The third story brings it all together – the sad fate of Alisa Dinnokova, the theft of the Talon, and the rise and fall of the Great Sorceress Svetlana Nazarova. What’s more, the greater plans of the Light and the Dark are laid bare – and changed forever.

As before this book is heavily laden with the philosophy of Good versus Evil, Light and Dark. More importantly, it addresses the issues of freedom, a central tenet to the forces of Darkness. How free, they ask, can we really be?

The Light wants to make humanity better. They believe that, given the right influences and incentives, humanity can be great. But they need to be guided. Molded. Shaped. Consequently, the Light occasionally embarks on grand, world-changing plans, few of which actually work out the way they intend.

No one ever said freedom was nice....

The Dark, on the other hand, worships freedom. Every person, they say, should be free to choose his or her own path. If that path means doing good, then so be it. If it means doing evil, well, that’s cool too. The point is that every person is capable of deciding how their lives should be led, and no one – human or Other – should be able to take that freedom away from them.

It’s one of the oldest questions there is – how much freedom do we really deserve? And it’s a question that can never be definitively answered. But in these books, it’s fun to watch it play out.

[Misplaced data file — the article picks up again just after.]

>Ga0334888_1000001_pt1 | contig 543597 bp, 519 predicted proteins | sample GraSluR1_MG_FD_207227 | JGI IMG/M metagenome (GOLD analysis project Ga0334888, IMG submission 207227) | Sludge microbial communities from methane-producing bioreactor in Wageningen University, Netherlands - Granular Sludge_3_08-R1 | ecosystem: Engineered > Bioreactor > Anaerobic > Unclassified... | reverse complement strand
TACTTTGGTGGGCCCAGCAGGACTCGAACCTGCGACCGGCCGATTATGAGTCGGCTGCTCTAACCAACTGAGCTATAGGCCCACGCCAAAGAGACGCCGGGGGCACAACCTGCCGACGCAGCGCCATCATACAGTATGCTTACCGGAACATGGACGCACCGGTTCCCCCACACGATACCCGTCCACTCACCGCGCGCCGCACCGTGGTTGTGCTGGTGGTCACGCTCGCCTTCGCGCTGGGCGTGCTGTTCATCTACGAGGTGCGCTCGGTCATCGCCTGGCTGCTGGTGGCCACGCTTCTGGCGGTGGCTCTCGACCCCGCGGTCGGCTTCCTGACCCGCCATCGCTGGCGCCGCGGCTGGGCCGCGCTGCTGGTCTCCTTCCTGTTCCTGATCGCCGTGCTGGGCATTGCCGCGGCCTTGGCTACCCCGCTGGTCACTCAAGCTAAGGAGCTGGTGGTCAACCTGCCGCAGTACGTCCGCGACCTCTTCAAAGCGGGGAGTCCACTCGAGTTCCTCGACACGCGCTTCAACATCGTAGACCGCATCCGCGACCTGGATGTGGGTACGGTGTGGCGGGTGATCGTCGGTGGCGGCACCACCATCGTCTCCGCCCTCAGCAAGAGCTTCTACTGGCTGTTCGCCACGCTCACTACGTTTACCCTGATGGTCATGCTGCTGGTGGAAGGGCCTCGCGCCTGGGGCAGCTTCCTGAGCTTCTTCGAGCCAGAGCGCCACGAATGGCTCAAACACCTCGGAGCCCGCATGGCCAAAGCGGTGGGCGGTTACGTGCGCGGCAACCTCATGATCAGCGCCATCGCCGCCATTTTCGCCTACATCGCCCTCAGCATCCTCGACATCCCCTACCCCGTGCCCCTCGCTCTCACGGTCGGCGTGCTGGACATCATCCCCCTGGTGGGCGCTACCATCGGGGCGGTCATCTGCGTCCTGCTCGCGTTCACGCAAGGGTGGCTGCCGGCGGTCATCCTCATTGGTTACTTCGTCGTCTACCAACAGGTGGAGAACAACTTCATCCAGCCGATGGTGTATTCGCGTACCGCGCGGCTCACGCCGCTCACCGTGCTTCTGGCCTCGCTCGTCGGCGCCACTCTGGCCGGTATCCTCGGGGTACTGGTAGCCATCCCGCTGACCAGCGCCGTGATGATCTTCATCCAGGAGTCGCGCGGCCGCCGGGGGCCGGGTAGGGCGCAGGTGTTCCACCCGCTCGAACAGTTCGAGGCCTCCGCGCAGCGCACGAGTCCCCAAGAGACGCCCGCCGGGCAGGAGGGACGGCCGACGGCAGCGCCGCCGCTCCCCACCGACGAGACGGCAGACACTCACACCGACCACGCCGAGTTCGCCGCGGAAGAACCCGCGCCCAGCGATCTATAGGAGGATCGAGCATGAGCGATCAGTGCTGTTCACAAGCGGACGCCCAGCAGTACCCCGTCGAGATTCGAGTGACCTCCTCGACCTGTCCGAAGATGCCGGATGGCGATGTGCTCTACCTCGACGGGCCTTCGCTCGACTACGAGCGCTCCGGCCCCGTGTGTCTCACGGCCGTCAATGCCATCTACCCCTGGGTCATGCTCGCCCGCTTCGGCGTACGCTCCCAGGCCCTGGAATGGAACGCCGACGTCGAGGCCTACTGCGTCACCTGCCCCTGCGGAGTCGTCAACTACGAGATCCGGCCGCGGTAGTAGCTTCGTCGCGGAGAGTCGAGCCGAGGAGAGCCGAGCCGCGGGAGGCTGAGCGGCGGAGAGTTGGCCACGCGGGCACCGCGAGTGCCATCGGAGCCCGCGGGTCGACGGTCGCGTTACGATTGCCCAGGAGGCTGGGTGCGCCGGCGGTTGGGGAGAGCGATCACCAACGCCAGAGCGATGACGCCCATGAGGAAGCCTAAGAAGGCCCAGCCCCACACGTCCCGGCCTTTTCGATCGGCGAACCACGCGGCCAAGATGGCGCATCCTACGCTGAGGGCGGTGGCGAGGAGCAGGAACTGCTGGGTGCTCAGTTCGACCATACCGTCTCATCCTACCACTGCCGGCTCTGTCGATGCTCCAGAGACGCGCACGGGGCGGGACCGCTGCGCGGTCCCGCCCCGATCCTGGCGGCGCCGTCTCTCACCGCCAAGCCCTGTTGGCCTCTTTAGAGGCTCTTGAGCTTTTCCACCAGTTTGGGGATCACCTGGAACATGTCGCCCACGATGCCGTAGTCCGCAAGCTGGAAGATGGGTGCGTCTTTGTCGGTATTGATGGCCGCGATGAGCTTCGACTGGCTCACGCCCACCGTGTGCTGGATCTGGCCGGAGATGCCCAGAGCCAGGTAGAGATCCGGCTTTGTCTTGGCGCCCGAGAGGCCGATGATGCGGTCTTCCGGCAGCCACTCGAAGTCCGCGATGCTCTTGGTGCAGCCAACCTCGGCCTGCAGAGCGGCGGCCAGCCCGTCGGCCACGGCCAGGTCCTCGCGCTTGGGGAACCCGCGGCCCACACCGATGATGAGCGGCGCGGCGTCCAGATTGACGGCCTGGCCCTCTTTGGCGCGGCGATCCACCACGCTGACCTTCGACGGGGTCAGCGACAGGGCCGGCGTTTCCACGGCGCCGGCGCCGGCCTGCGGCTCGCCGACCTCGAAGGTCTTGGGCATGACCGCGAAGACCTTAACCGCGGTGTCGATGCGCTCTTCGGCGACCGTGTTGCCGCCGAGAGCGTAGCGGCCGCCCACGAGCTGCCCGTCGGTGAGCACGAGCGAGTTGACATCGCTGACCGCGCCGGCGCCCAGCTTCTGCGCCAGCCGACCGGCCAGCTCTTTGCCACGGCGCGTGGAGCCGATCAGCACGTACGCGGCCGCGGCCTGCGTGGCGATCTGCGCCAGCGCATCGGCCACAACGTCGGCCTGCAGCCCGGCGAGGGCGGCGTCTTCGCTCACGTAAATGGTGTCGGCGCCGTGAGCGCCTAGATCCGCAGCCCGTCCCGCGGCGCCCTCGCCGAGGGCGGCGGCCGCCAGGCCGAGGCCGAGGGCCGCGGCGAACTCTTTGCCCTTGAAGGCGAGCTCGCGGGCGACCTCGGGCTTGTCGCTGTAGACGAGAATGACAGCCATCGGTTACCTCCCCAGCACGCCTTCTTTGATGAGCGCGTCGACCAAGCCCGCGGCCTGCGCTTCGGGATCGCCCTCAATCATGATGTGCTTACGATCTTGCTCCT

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“There are some who think that we Dark Ones are evil. But that’s not true at all. We’re simply just. Proud, independent and just. And we decide things for ourselves.”
– Alisa, of the Day Watch, The Day Watch
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The Day Watch on Wikipedia
Sergei Lukyanenko on Wikipedia
Sergei Lukyanenko’s website (in English)
The Day Watch at Amazon.com

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Filed under death, ethics, fantasy, made into movies, mystery, politics, Sergei Lukyanenko, vampires, werewolves, witches, wizardry

Review 124: The Night Watch

The Night Watch by Sergei Lukyanenko

This review has been approved for distribution as conducive to the cause of the Light. – The Night Watch

This review has been approved for distribution as conducive to the cause of the Dark. – The Day Watch

Imagine a world where magic is real. A place where people known as Others are born with powers they don’t understand. Their destinies are unwritten until that fateful day when they first become an Other – when they discover the strange, shadowy and powerful world known as the Twilight – and have to make a choice: will they stand with the Light or with the Dark. Will they dedicate their lives to Good or Evil?